CNET News Video: How live streams could change the music festival experience
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CNET News Video: How live streams could change the music festival experience

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Going to a summer music festival can mean spending hundreds of dollars on tickets, enduring the crowds and Porta-Potty lines, and trekking from stage to stage to see different bands. But more festivals and concerts are being streamed live, making every seat the best seat in the house and bringing together music fans from around the world. CNET's Molly Wood takes us inside the Outside Lands music festival in San Francisco, Calif.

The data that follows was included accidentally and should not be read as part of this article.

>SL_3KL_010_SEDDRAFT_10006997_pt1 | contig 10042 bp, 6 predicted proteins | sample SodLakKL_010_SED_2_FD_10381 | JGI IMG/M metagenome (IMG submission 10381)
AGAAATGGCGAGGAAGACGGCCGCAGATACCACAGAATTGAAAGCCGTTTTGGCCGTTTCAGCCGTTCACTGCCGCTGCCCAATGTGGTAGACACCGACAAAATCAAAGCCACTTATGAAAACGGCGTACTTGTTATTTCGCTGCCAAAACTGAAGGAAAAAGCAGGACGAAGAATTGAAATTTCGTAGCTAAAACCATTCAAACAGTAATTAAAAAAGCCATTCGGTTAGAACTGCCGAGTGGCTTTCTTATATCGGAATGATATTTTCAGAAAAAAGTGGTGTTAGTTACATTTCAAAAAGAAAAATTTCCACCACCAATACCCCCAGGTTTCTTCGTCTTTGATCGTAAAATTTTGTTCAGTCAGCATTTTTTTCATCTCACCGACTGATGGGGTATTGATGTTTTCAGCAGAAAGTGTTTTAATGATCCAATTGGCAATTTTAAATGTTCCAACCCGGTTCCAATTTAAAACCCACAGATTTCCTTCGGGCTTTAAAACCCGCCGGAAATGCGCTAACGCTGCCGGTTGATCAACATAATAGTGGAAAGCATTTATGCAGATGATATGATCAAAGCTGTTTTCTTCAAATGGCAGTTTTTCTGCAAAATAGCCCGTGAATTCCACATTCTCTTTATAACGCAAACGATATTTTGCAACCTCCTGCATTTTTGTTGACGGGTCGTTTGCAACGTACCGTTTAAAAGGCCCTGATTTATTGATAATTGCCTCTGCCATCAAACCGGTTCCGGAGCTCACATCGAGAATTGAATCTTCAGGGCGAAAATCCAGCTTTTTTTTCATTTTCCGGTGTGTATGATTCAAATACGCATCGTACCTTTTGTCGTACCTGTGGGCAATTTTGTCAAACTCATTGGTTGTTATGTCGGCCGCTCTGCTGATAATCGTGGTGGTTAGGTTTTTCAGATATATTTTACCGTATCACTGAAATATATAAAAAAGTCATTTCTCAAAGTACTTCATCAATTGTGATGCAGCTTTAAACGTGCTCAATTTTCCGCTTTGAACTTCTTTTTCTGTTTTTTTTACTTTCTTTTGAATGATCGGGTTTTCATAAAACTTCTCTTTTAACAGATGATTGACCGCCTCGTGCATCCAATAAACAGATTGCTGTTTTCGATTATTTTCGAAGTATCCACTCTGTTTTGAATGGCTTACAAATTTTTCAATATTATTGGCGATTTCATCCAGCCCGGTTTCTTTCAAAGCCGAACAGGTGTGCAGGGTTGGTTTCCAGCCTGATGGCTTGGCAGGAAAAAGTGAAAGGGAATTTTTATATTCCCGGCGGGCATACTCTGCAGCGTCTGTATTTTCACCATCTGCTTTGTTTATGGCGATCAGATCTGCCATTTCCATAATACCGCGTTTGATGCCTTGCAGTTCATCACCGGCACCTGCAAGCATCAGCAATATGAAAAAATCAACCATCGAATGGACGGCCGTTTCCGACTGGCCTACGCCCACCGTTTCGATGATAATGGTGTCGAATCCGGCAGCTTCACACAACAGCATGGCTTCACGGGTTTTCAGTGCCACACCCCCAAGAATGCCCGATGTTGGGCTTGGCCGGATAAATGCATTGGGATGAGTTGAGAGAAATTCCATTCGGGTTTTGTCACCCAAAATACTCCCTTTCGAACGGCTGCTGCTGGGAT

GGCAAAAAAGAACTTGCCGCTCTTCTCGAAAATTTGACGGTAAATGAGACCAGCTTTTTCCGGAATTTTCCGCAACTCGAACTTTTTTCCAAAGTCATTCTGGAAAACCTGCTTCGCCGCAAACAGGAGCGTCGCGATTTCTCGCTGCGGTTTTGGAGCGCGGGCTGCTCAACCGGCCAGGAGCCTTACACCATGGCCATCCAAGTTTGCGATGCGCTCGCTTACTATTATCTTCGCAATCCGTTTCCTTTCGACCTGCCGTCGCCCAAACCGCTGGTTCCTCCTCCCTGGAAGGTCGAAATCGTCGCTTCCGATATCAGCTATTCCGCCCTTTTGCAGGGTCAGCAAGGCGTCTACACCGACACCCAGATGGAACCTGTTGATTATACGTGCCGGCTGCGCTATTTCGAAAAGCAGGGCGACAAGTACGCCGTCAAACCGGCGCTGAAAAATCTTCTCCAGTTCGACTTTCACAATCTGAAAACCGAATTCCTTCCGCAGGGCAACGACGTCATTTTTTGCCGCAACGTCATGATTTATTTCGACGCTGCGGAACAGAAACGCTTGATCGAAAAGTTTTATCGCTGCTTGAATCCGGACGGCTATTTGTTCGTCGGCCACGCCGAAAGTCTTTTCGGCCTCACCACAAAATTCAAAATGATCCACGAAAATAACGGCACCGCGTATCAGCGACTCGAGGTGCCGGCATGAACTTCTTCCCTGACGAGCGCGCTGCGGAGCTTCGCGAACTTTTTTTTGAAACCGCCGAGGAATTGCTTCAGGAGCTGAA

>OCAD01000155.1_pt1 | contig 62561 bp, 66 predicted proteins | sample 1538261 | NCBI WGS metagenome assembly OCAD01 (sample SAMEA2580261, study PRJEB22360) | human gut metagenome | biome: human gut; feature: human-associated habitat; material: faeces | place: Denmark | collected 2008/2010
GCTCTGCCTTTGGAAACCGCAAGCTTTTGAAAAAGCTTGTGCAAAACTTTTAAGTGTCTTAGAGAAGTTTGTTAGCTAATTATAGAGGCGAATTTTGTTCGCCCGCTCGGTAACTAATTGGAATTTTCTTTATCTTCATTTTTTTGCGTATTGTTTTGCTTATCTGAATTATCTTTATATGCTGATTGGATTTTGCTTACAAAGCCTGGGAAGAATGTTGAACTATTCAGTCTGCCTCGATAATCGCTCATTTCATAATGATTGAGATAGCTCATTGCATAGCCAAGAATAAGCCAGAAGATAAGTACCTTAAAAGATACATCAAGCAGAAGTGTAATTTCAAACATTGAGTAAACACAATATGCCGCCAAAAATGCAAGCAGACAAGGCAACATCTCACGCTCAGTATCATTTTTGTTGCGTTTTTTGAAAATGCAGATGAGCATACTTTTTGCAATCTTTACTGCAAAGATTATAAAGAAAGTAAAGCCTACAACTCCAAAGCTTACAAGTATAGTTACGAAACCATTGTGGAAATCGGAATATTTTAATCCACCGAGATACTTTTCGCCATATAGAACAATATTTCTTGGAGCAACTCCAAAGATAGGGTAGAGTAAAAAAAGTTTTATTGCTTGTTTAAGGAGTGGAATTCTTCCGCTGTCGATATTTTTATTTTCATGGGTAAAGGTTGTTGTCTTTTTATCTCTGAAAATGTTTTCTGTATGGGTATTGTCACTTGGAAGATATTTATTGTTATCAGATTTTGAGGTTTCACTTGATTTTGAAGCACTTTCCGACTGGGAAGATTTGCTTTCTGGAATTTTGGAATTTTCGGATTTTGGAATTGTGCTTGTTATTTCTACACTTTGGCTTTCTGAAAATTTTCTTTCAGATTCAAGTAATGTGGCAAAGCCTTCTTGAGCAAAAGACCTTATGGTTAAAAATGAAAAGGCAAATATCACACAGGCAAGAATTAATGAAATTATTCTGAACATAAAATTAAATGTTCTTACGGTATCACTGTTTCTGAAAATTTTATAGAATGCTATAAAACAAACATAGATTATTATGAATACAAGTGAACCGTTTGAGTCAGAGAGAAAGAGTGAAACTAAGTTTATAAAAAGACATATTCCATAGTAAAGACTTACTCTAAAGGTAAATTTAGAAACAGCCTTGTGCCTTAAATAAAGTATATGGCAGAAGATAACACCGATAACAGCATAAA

-65,000 people a day packed the 3-day Outside Lands Music Festival in San Francisco, paying upwards of $500 to see acts like Paul McCartney, Nine Inch Nails, and the Red Hot Chili Peppers. -it's time to-- -But music fans who didn't wanna fight the crowds pay for tickets or visit San Francisco could still rock out from anywhere for free. -You basically have the best seat in the house. You can watch as if you were in the front row. -If you would back up to the top and let's play one more time. -Live video streaming platform, Ustream and Springboard Productions, provided a live multi-stage webcast that could be viewed online and on mobile devices. A similar webcast of the Bonnaroo Music Festival rocked up 11 million views worldwide. -Honey, don't walk out. -Festival organizers plan to do more of these free concert webcasts as a way to hook future paying customers. -If people can watch it at home, get a taste of the amazing stuff that's happening out here, then they'll be even more up to come to this festival. -And with 5 cameras each at 3 stages, feeding 3 video production tracks, festival goers didn't have to miss a bit either. -Let's say you're watching Nine Inch Nails, you wanna see somebody on another stage, you know, at the same time but don't wanna lose your seat, pull out your mobile phone or your tablet and watch that experience. -With the live stream, I can be watching the show on this stage and keeping an eye on a different stage right on my phone. -But the ability to watch live webcast on mobile requires a strong cell signal, and that's something that's usually spotty at big events. That's because fans use their mobile devices at festivals much more than their regular daily usage. -About 85 percent more because they're streaming video, they're shooting pictures, a lot of its data and a little bit of its voice. -AT&T and Verizon erected additional cellphone towers called COWS or Cell-on-Wheels all throughout the park. They more than doubled what they provided last year with the special focus on LTE for data. -Essentially, we added another super highway to our network, particularly the five-beam technology. Each beam you'd think of is a highway, so you have 5 beams. -What's great about coming to a live concert is sharing the experience with people around you. Outside Land's organizers hope the live stream will do the same for a worldwide audience. -These people at the event become more connected to people in the outside world who are at home. You're gonna see a lot of inner mixing of conversation and opportunities, you know, as will be extended beyond just the people that are at the actual grounds. -Something that should be music to fans' ears. I'm Molly Wood in San Francisco, CNET for CBS News.

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